Do Supply-Side Prescription Drug Policies Encourage Heroin Use? Evidence from Prescription Drug Monitoring Programs

Monday, June 13, 2016: 1:15 PM
F50 (Huntsman Hall)

Author(s): Stephen M McLaughlin

Discussant: Abby Alpert

U.S. heroin use has increased substantially over the past decade; some estimates indicate a doubling in the prevalence of heroin use between 2003 and 2014. Anecdotal reports suggest that one cause of this increase may be policies aimed at reducing non-medical use of prescription pain relievers (NMPR) That is, policies that effectively raise the ‘price’ of prescription pain medications may encourage some individuals to substitute NMPR use with heroin. This paper tests this hypothesis in the context of prescription drug monitoring programs (PDMPs), state-level policies aimed at reducing the diversion of prescription pain relievers to illicit markets. These policies were implemented by 33 states between 2000 and 2014, concurrent with the marked increase in U.S. heroin use.

We use state-identified data from the National Survey on Drug Use and Health, a yearly survey representative of non-institutionalized US residents 12 and older, to estimate difference-in-differences models of heroin initiation, comparing the probability of initiating heroin among respondents before and after their state implements a PDMP, and using respondents living in states with no change in their PDMP policy as a comparison group. We limit our sample to respondents who report a history of any NMPR use, and, in some models, with respondents who are at high risk of heroin initiation, either because they meet criteria for NMPR abuse or dependence or they report heavy NMPR use in the prior 12 months. Although we find no evidence of increased heroin initiation among those with lower-risk NMPR use, among high-risk respondents we find that having a PDMP operational in one’s state of residence increases the probability of heroin initiation by a marginally statistically significant 2.5 percentage points (p<.10). This finding is consistent with the hypothesis that the PDMP effect stems from substitution, i.e., increased transitions to heroin use among NMPR users who have increased difficulty obtaining prescription pain medication.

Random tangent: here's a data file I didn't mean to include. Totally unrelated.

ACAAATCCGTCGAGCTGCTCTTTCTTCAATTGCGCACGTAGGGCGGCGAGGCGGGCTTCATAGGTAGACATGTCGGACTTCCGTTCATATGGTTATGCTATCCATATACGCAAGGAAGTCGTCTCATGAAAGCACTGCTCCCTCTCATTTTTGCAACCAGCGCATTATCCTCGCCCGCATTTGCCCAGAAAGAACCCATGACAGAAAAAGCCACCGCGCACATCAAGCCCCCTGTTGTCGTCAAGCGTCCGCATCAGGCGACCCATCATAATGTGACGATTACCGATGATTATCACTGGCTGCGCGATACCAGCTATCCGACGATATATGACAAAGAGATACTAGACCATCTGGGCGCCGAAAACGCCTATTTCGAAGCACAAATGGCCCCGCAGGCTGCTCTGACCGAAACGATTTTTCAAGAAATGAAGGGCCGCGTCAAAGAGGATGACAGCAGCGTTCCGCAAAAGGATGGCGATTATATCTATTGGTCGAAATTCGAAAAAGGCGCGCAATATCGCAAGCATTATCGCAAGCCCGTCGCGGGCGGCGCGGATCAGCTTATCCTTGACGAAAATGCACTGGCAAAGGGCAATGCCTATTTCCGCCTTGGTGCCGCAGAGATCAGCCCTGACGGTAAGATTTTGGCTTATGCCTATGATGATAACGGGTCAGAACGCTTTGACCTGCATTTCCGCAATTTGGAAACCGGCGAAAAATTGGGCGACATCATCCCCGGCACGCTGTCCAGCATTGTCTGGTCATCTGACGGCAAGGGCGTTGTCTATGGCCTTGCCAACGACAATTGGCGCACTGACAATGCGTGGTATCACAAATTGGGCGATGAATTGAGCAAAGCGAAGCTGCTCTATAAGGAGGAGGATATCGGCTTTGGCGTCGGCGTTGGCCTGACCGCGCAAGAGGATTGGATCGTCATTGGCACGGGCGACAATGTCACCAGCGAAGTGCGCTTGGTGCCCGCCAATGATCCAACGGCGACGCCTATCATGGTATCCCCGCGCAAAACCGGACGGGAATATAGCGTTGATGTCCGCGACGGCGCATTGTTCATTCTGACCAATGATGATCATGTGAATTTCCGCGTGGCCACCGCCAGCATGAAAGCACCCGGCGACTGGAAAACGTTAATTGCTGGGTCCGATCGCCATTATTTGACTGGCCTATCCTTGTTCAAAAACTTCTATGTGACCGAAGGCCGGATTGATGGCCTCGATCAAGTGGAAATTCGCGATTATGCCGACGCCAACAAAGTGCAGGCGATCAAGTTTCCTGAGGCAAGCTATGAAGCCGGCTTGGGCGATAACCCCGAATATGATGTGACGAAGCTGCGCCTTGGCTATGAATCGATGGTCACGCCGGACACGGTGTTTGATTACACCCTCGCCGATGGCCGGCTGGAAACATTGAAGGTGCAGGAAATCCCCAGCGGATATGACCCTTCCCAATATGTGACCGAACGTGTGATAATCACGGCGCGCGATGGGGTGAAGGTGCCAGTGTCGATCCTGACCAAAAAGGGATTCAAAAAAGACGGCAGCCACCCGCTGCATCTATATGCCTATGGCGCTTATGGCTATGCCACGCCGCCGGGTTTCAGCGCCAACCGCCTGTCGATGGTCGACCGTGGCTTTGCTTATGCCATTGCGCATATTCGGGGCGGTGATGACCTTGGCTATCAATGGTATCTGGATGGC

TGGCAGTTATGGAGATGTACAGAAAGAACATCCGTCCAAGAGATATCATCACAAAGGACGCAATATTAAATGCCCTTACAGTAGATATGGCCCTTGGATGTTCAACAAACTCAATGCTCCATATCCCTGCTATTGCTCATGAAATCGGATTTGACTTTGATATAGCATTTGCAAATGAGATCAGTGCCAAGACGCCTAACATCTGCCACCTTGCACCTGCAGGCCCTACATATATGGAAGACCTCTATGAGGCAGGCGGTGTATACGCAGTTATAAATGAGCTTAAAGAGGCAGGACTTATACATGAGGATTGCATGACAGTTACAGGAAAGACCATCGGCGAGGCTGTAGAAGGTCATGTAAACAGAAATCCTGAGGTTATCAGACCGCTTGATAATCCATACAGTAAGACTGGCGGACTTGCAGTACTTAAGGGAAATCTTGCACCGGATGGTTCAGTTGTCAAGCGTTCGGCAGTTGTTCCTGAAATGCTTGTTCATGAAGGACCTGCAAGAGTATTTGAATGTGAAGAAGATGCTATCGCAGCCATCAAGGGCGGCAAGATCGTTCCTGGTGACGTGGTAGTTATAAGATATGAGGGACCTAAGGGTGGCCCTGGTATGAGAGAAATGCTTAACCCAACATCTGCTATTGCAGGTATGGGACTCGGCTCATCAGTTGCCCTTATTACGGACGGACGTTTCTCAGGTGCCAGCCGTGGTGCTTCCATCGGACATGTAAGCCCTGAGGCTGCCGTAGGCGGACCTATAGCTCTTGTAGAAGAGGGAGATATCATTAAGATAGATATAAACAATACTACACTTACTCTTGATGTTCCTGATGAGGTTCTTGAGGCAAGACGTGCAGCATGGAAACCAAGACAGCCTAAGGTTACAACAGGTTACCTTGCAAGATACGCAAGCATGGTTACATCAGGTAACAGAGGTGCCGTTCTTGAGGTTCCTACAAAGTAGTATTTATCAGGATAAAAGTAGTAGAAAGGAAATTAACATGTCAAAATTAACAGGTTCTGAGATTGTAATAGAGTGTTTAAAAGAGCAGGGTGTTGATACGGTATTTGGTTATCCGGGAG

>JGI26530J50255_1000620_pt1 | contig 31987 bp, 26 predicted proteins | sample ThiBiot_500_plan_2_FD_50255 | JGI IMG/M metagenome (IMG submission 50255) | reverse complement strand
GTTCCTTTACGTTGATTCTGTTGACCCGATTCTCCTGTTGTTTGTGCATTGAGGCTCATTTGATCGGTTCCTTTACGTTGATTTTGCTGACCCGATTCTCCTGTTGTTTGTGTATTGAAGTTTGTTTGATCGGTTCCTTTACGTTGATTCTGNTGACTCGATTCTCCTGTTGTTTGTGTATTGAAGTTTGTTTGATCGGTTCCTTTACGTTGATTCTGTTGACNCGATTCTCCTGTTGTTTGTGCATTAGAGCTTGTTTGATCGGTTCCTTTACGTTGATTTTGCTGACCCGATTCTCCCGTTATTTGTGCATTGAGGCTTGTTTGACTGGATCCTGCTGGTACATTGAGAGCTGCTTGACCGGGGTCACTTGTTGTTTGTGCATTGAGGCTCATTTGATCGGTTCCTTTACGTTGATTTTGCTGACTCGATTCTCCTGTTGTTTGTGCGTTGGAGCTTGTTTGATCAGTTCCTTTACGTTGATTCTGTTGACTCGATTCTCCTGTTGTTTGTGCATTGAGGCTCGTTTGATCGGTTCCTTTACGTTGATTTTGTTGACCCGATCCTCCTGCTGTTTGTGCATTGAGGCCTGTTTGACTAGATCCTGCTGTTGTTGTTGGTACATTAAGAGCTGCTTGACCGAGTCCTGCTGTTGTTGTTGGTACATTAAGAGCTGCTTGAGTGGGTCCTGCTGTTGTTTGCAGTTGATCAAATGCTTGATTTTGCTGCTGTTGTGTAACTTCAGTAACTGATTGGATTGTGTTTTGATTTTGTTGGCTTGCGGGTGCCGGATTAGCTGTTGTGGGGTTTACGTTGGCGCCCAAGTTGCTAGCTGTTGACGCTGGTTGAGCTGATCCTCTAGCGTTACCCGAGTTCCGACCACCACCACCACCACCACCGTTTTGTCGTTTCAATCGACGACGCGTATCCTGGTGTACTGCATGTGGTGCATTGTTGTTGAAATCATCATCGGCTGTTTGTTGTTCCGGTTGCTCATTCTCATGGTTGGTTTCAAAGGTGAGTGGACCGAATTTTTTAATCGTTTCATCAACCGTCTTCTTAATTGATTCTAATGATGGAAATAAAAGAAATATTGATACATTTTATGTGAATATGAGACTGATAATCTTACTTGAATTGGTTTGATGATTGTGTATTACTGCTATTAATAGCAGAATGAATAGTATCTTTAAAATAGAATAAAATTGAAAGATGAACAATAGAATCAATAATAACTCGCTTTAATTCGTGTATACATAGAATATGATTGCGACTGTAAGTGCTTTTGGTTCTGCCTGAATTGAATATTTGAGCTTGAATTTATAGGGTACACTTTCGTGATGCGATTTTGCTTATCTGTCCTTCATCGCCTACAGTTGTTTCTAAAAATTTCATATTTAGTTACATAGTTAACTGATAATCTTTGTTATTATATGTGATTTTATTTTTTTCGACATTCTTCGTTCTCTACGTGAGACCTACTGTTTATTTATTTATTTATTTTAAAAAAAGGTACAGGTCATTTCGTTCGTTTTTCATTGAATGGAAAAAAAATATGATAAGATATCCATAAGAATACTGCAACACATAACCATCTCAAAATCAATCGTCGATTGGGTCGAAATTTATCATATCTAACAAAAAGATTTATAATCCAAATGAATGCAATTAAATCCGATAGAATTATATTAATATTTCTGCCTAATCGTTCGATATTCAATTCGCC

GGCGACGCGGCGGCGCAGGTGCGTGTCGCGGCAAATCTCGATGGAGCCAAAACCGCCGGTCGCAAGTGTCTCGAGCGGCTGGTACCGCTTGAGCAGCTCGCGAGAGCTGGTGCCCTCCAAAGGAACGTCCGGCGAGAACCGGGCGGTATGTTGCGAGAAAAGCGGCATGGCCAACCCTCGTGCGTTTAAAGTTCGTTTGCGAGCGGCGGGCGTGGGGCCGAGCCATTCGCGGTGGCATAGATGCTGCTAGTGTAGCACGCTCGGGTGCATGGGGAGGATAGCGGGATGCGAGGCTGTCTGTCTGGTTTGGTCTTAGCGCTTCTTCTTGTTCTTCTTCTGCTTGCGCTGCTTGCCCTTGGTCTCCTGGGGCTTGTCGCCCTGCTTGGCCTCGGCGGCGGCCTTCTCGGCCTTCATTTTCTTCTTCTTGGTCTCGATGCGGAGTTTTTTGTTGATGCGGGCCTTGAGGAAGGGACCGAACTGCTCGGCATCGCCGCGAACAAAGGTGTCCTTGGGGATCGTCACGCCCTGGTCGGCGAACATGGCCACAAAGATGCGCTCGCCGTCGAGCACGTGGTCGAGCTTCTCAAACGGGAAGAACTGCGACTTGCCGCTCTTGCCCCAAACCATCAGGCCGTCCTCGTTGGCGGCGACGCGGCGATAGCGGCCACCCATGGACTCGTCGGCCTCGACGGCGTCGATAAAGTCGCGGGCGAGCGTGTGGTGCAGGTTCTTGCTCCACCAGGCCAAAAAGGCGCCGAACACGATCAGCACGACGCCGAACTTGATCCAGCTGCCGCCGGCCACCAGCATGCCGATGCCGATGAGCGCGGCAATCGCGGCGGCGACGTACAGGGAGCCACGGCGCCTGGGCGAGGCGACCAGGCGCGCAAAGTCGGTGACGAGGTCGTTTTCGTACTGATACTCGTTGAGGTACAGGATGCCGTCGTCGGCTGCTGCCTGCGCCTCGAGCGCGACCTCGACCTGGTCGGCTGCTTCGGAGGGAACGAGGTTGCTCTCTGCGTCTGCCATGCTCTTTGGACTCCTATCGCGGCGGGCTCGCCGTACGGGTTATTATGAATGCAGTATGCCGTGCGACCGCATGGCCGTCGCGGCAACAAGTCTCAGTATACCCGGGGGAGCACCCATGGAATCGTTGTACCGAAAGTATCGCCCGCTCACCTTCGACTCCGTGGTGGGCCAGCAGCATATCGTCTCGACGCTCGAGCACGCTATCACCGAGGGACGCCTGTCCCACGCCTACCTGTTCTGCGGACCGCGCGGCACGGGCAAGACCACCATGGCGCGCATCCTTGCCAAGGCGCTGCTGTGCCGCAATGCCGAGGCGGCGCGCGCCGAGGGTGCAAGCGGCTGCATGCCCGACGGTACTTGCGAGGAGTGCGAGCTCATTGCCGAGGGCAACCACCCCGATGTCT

Back-of-the-envelope calculations indicate that, of the 515,000 Americans meeting criteria for heroin abuse or dependence in 2013, approximately 10,000 can be attributed to PDMP enactment. Using published estimates of the cost-of-illness of a single year of heroin dependency, this corresponds to a cost of $520 million in 2013 alone. While marginally statistically significant results are often dismissed, the likelihood that our results stem from power limitations (due to the rarity of heroin initiation and a limited sample of respondents at high risk of heroin initiation), combined with the particularly high cost of Type I error suggests that these findings should be considered by policymakers, and warrant further study.